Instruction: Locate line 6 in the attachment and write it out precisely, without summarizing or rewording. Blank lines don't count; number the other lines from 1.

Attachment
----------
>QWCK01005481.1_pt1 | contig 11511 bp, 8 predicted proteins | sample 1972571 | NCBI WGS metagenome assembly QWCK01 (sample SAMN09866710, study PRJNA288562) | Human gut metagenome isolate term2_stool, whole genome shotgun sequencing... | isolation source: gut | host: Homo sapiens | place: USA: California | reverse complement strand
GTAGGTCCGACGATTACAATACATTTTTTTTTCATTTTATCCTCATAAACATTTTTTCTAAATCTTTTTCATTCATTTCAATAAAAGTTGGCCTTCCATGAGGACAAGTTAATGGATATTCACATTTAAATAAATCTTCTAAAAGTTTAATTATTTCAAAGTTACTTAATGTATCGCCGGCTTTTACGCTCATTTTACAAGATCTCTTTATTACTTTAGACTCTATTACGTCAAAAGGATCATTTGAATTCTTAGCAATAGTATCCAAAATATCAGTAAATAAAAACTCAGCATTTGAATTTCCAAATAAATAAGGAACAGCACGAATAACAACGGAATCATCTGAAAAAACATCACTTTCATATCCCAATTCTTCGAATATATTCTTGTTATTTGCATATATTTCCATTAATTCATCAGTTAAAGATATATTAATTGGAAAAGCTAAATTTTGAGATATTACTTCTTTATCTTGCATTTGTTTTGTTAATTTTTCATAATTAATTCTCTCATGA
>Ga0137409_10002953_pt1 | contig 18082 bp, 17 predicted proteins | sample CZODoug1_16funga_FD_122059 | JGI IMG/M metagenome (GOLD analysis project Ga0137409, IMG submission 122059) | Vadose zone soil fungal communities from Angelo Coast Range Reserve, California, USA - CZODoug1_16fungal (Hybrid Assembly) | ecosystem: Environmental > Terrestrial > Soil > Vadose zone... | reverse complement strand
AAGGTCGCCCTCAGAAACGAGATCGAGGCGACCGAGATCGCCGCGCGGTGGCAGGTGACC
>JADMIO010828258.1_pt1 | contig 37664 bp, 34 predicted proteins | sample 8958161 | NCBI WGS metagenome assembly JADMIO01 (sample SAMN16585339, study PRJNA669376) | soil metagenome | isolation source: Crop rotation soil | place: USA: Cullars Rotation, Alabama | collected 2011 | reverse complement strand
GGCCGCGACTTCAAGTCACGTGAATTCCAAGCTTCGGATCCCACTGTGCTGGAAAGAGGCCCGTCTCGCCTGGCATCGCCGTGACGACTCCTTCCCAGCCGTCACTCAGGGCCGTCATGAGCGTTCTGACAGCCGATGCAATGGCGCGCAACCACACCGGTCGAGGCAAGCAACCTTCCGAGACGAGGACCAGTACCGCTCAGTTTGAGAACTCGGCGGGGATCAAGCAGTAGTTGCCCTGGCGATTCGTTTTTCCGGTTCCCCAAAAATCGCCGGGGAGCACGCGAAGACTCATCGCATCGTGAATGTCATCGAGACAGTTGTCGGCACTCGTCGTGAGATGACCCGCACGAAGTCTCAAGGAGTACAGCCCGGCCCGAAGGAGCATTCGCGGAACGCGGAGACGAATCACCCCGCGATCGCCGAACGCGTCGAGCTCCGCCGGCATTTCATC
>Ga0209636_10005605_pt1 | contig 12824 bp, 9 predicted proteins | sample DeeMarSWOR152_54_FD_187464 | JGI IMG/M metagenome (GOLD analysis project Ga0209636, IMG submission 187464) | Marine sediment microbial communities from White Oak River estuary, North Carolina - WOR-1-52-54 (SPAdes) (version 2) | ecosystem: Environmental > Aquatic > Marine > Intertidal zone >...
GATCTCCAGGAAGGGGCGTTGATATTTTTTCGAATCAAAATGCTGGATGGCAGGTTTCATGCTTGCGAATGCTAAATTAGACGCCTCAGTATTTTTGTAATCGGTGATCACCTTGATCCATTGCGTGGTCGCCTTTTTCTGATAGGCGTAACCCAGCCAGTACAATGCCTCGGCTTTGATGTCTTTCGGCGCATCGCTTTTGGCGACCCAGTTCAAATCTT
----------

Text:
GGCCGCGACTTCAAGTCACGTGAATTCCAAGCTTCGGATCCCACTGTGCTGGAAAGAGGCCCGTCTCGCCTGGCATCGCCGTGACGACTCCTTCCCAGCCGTCACTCAGGGCCGTCATGAGCGTTCTGACAGCCGATGCAATGGCGCGCAACCACACCGGTCGAGGCAAGCAACCTTCCGAGACGAGGACCAGTACCGCTCAGTTTGAGAACTCGGCGGGGATCAAGCAGTAGTTGCCCTGGCGATTCGTTTTTCCGGTTCCCCAAAAATCGCCGGGGAGCACGCGAAGACTCATCGCATCGTGAATGTCATCGAGACAGTTGTCGGCACTCGTCGTGAGATGACCCGCACGAAGTCTCAAGGAGTACAGCCCGGCCCGAAGGAGCATTCGCGGAACGCGGAGACGAATCACCCCGCGATCGCCGAACGCGTCGAGCTCCGCCGGCATTTCATC